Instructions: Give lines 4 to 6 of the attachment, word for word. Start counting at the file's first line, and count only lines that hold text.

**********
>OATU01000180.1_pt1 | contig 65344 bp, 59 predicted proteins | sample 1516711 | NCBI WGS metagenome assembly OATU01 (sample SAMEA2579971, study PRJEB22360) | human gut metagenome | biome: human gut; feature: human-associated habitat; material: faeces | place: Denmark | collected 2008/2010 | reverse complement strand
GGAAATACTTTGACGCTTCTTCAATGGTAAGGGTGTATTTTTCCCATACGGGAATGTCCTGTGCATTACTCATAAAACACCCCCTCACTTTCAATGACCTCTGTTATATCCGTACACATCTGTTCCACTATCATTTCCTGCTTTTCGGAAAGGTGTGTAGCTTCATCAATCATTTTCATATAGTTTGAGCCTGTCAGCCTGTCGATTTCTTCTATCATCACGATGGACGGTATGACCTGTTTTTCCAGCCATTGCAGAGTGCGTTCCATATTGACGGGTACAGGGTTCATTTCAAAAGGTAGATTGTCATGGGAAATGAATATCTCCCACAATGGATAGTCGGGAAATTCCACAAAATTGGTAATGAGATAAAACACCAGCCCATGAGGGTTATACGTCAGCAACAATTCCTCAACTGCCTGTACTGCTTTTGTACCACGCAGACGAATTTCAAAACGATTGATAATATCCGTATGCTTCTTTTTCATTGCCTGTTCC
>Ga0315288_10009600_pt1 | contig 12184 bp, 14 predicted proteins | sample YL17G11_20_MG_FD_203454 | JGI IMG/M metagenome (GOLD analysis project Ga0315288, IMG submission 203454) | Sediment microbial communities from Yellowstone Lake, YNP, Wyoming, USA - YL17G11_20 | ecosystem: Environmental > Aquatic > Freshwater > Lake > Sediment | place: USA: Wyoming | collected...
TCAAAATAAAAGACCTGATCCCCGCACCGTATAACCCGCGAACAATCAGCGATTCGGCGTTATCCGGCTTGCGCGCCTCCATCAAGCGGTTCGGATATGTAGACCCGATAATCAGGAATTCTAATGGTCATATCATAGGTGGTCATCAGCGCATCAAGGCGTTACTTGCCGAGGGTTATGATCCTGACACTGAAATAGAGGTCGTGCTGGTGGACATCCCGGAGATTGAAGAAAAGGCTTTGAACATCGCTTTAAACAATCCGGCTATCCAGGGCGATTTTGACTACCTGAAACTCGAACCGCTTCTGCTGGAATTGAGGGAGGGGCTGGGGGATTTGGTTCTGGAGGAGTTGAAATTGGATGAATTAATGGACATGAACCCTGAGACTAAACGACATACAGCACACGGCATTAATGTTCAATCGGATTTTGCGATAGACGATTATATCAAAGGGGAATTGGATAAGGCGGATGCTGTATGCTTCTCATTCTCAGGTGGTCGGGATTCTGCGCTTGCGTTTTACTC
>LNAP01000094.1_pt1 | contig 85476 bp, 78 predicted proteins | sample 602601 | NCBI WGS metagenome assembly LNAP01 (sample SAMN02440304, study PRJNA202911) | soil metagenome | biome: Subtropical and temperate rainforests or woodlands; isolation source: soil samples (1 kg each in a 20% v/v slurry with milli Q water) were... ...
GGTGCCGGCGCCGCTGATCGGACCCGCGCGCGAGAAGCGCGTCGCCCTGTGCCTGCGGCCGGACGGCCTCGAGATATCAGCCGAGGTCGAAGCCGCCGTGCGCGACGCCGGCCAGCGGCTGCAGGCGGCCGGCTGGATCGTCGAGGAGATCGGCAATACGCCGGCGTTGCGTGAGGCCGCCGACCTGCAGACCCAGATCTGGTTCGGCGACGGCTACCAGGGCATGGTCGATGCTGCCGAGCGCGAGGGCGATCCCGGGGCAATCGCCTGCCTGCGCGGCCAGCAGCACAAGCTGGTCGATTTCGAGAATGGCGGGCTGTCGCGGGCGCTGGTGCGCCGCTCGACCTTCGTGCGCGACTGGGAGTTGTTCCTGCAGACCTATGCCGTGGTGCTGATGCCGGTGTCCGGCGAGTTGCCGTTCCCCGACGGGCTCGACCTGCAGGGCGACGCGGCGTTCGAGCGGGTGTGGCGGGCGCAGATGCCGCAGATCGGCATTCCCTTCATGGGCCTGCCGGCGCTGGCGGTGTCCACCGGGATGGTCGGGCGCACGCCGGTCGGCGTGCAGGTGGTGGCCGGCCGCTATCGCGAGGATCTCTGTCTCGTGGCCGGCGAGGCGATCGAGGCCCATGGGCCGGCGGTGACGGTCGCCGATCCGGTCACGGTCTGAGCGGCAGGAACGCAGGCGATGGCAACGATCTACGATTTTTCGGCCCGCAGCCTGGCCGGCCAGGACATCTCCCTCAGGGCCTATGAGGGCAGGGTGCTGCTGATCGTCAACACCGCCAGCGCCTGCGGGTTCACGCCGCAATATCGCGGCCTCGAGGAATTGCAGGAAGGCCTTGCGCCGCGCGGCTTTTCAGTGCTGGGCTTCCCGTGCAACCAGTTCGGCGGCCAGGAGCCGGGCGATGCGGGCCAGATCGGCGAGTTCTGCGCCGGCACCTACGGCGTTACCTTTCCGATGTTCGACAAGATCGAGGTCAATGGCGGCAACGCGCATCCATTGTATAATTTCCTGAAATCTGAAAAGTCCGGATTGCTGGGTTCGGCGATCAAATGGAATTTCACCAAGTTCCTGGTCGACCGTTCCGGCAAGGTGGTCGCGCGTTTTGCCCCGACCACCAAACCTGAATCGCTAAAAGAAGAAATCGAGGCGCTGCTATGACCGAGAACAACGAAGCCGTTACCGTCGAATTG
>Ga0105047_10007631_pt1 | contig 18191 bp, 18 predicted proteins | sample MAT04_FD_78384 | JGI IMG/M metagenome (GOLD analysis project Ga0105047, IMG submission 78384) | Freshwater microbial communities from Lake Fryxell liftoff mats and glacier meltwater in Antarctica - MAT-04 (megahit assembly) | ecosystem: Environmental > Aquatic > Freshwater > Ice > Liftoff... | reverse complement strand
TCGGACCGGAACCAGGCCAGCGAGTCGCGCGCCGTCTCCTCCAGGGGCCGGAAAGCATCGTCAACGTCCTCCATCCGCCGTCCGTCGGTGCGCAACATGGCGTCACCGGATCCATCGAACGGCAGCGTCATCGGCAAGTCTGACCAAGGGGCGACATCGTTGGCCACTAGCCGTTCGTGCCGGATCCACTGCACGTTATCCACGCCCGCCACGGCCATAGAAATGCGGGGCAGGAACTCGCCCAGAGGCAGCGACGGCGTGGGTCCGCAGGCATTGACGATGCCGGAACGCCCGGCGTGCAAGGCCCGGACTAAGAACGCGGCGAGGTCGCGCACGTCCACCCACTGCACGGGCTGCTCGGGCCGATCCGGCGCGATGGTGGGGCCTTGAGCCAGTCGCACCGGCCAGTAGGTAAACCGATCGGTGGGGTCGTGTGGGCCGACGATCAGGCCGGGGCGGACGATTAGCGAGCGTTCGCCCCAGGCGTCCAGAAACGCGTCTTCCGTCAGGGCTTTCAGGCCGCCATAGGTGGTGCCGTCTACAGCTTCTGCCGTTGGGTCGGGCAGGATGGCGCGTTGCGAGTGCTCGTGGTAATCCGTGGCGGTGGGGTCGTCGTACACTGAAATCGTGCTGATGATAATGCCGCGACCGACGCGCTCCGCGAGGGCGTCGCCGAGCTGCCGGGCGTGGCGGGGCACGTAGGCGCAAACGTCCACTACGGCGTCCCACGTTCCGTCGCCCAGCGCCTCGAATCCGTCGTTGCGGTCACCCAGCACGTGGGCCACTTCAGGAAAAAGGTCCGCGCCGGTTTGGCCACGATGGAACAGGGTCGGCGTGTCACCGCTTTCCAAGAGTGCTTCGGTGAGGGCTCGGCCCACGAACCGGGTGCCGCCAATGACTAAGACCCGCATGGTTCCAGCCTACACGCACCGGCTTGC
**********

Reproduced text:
TCAAAATAAAAGACCTGATCCCCGCACCGTATAACCCGCGAACAATCAGCGATTCGGCGTTATCCGGCTTGCGCGCCTCCATCAAGCGGTTCGGATATGTAGACCCGATAATCAGGAATTCTAATGGTCATATCATAGGTGGTCATCAGCGCATCAAGGCGTTACTTGCCGAGGGTTATGATCCTGACACTGAAATAGAGGTCGTGCTGGTGGACATCCCGGAGATTGAAGAAAAGGCTTTGAACATCGCTTTAAACAATCCGGCTATCCAGGGCGATTTTGACTACCTGAAACTCGAACCGCTTCTGCTGGAATTGAGGGAGGGGCTGGGGGATTTGGTTCTGGAGGAGTTGAAATTGGATGAATTAATGGACATGAACCCTGAGACTAAACGACATACAGCACACGGCATTAATGTTCAATCGGATTTTGCGATAGACGATTATATCAAAGGGGAATTGGATAAGGCGGATGCTGTATGCTTCTCATTCTCAGGTGGTCGGGATTCTGCGCTTGCGTTTTACTC
>LNAP01000094.1_pt1 | contig 85476 bp, 78 predicted proteins | sample 602601 | NCBI WGS metagenome assembly LNAP01 (sample SAMN02440304, study PRJNA202911) | soil metagenome | biome: Subtropical and temperate rainforests or woodlands; isolation source: soil samples (1 kg each in a 20% v/v slurry with milli Q water) were... ...
GGTGCCGGCGCCGCTGATCGGACCCGCGCGCGAGAAGCGCGTCGCCCTGTGCCTGCGGCCGGACGGCCTCGAGATATCAGCCGAGGTCGAAGCCGCCGTGCGCGACGCCGGCCAGCGGCTGCAGGCGGCCGGCTGGATCGTCGAGGAGATCGGCAATACGCCGGCGTTGCGTGAGGCCGCCGACCTGCAGACCCAGATCTGGTTCGGCGACGGCTACCAGGGCATGGTCGATGCTGCCGAGCGCGAGGGCGATCCCGGGGCAATCGCCTGCCTGCGCGGCCAGCAGCACAAGCTGGTCGATTTCGAGAATGGCGGGCTGTCGCGGGCGCTGGTGCGCCGCTCGACCTTCGTGCGCGACTGGGAGTTGTTCCTGCAGACCTATGCCGTGGTGCTGATGCCGGTGTCCGGCGAGTTGCCGTTCCCCGACGGGCTCGACCTGCAGGGCGACGCGGCGTTCGAGCGGGTGTGGCGGGCGCAGATGCCGCAGATCGGCATTCCCTTCATGGGCCTGCCGGCGCTGGCGGTGTCCACCGGGATGGTCGGGCGCACGCCGGTCGGCGTGCAGGTGGTGGCCGGCCGCTATCGCGAGGATCTCTGTCTCGTGGCCGGCGAGGCGATCGAGGCCCATGGGCCGGCGGTGACGGTCGCCGATCCGGTCACGGTCTGAGCGGCAGGAACGCAGGCGATGGCAACGATCTACGATTTTTCGGCCCGCAGCCTGGCCGGCCAGGACATCTCCCTCAGGGCCTATGAGGGCAGGGTGCTGCTGATCGTCAACACCGCCAGCGCCTGCGGGTTCACGCCGCAATATCGCGGCCTCGAGGAATTGCAGGAAGGCCTTGCGCCGCGCGGCTTTTCAGTGCTGGGCTTCCCGTGCAACCAGTTCGGCGGCCAGGAGCCGGGCGATGCGGGCCAGATCGGCGAGTTCTGCGCCGGCACCTACGGCGTTACCTTTCCGATGTTCGACAAGATCGAGGTCAATGGCGGCAACGCGCATCCATTGTATAATTTCCTGAAATCTGAAAAGTCCGGATTGCTGGGTTCGGCGATCAAATGGAATTTCACCAAGTTCCTGGTCGACCGTTCCGGCAAGGTGGTCGCGCGTTTTGCCCCGACCACCAAACCTGAATCGCTAAAAGAAGAAATCGAGGCGCTGCTATGACCGAGAACAACGAAGCCGTTACCGTCGAATTG